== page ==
But, the Legion manages to free Mon-El from the Phantom Zone and bring Superman to the future to buffer their forces. Still, perceiving that to be insufficient in the face of the opposition, Brainiac manages to bring in the Legion of Super Heroes from 2 other worlds to aid them. One of these Legions is from a universe that was not reconstituted in 52. They have been wandering a void within the multiverse. The last surviving Green Lantern, Sodam Yat, also joins the Legion, after the only other Green Lantern is killed by Prime and his forces.
Prime is motivated, as always, by wiping out the mythos of Superman. His rage revolves around the loss of his own universe in Crisis on Infinite Earths, including his parents and his girlfriend, and his jealousy that Superman receives all the accolades he feels he deserves. Toward the end, the Time Trapper reaches back through time and grabs Superman, Saturn Girl, Cosmic Boy and Lightning Lad, the original founders of the Legion, and takes them to the end of time, where it's learned that the Time Trapper is Prime, much aged. Prime asserts that he's seen what will happen in the fight between his younger self and the Legion in 3008 and that he'll win, but it's soon revealed that things that happen in the fight in 3008 are changing the future at the end of time. Superman, Saturn Girl, Cosmic Boy and Lightning Lad, with the help of Brainiac, manage to bring the Time Trapper to 3008, where the two Prime's egos and rage lead to the inevitable punch thrown between them, which then wipes out the Time Trapper and sends Prime to Earth-Prime, which has come back to existence.
It pushes close to cutesy and self indulgent at this point, like Grant Morrison's conclusion to his run on Animal Man. The conceit of Earth-Prime is that its inhabitants know of the super heroes of the main DCU continuity Earth, by reading about them in comics. Prime is the only super hero of that Earth. He knew all about the DCU heroes before Crisis on Infinite Earths from his extensive comics reading. He's the ultimate comics geek who gets his wish to be one of the heroes he fantasizes about being. So, when Prime lands at the farm of his Ma and Pa Kent, they and Lori, his girlfriend, know all about all the people he's killed because they've been reading it in comics. They're afraid of him and want nothing to do with him. Johns is coming close to putting himself in the story, like Morrision did, but doesn't quite do it. He is attacking the barrier between the characters and the readers, but by not taking that last step that would make it all about him. That works much better than Morrison's Animal Man, for me.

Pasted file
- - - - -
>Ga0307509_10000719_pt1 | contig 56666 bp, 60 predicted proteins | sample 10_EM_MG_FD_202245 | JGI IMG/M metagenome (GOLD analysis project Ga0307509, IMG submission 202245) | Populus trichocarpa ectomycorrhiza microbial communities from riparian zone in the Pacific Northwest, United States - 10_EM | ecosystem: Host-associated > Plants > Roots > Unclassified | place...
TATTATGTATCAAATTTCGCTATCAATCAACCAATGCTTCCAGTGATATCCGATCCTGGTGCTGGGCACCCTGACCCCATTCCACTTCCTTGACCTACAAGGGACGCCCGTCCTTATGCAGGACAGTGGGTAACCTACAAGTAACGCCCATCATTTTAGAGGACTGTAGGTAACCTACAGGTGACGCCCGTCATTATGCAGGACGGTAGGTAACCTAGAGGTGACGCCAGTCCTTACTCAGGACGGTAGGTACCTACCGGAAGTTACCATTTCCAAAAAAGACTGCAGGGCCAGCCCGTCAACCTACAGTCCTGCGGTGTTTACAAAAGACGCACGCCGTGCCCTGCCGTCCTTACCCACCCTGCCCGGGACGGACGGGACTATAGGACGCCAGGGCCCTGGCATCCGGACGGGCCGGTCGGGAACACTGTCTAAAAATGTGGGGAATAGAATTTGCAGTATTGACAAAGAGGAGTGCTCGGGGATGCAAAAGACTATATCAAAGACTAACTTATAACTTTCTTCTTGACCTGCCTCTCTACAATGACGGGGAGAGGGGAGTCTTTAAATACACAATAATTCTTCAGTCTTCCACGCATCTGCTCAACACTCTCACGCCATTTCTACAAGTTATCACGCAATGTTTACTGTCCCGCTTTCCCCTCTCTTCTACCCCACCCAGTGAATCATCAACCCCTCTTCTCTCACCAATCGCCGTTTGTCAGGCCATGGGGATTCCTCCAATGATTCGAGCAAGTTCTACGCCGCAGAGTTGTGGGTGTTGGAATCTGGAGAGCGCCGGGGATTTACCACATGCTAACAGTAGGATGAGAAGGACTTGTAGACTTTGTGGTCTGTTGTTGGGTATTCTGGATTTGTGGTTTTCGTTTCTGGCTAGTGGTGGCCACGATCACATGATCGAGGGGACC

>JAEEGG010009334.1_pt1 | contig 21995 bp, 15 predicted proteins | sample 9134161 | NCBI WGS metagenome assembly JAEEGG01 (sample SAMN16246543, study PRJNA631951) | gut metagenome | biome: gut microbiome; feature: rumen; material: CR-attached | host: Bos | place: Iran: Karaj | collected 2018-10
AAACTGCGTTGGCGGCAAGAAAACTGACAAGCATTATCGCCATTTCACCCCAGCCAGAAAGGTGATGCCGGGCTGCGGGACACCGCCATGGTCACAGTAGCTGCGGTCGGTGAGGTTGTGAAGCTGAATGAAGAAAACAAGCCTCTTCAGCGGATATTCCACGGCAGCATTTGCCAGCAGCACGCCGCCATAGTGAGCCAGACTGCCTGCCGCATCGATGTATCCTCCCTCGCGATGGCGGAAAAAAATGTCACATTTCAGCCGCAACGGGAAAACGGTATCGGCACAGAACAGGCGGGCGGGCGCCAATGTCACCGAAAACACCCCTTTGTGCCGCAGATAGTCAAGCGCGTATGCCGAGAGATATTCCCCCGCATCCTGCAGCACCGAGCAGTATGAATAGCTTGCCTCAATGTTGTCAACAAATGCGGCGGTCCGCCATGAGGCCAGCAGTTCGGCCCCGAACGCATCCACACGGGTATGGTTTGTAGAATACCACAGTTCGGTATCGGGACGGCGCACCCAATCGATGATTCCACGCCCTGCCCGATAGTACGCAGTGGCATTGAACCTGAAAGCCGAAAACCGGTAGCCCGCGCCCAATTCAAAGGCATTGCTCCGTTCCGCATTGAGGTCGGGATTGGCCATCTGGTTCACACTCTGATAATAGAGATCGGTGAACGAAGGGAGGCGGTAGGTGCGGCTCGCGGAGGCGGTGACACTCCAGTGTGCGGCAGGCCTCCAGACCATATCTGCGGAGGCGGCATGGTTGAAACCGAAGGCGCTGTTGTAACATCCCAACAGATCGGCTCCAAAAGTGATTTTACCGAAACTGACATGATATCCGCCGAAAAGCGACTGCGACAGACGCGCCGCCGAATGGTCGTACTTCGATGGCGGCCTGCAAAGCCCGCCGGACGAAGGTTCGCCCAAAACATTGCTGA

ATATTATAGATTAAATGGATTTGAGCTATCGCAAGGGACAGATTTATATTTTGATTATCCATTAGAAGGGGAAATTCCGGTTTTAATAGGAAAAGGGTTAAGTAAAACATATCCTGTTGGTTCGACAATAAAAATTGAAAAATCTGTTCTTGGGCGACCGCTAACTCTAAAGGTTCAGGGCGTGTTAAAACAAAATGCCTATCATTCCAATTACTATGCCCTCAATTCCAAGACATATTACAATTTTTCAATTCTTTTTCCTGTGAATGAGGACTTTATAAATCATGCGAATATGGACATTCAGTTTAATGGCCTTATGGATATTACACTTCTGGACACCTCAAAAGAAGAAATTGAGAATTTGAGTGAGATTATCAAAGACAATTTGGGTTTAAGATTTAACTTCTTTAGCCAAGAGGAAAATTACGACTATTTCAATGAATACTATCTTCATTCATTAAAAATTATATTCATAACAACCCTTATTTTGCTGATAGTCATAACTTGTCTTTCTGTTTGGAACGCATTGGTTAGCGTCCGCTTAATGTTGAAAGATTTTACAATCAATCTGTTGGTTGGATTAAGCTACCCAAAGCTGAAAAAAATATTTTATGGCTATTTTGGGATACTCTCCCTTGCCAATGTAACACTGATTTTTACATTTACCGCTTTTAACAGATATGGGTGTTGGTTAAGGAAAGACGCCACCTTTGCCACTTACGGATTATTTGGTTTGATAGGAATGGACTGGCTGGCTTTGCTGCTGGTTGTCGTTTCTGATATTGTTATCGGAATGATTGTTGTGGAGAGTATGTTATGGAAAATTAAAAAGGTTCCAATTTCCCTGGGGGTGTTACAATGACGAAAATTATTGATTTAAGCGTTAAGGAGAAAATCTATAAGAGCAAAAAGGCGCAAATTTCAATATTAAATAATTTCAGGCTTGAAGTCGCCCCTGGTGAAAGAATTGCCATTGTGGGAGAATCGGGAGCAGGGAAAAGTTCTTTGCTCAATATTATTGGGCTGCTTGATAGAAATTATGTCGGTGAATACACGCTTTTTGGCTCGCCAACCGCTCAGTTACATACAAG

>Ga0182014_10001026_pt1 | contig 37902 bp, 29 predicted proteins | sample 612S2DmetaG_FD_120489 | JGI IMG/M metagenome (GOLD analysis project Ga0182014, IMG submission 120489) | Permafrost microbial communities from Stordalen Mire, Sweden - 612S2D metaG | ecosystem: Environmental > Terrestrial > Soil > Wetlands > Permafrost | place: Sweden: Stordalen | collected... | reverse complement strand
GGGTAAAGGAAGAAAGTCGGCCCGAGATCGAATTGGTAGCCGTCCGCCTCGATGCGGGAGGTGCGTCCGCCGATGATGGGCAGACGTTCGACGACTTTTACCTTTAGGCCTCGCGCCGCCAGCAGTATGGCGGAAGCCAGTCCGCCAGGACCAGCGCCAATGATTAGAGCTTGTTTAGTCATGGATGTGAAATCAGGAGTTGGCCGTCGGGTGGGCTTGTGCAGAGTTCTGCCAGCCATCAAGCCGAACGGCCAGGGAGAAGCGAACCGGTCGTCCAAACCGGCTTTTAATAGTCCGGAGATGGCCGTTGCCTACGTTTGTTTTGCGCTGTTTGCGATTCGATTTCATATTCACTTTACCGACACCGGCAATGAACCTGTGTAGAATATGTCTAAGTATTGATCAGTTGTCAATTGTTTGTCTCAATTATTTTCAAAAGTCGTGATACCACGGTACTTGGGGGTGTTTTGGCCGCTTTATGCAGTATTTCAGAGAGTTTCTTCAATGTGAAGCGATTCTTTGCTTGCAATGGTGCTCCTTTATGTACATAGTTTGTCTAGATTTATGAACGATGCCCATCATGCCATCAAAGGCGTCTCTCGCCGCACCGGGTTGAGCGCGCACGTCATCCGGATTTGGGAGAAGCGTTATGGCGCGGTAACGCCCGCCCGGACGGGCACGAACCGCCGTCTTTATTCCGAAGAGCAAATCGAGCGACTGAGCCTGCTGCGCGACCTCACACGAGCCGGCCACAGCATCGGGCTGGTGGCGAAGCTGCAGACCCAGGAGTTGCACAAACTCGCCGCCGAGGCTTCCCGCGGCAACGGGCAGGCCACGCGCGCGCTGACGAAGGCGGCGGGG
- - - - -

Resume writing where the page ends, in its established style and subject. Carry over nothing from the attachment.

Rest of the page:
In terms of DCU continuity, the primary results of this series are the revival of the Connor Kent Superboy, who had been killed by Prime in Infinite Crisis, and the Bart Allen Kid Flash. With the Green Lantern Rebirth and the current Flash Rebirth, Johns is turning into the king of dead hero revival. I would think that would put him really low on Pops's Christmas card list, especially if his name shows up anywhere around Batman.
I think the story cleaned up some Legion continuity, too, but being less familiar with the Legion, I can't say for certain.
There's a lot of nice detail work, both in the writing by Johns and the art by Perez. I don't want to give Perez short shrift here, having spent most of my time talking about the plotting and writing, but there's really not enough praise that can be heaped on Perez's art. Pops has commented on it previously, but the details Perez puts in are nonpareil. Of course, this was likely the reason it took an entire year for this five issue series to conclude, but it was worth the wait. With anywhere from 30 to 36 pages of story and art in each issue, it was worth the $20, too. Naturally, it's already out in HC.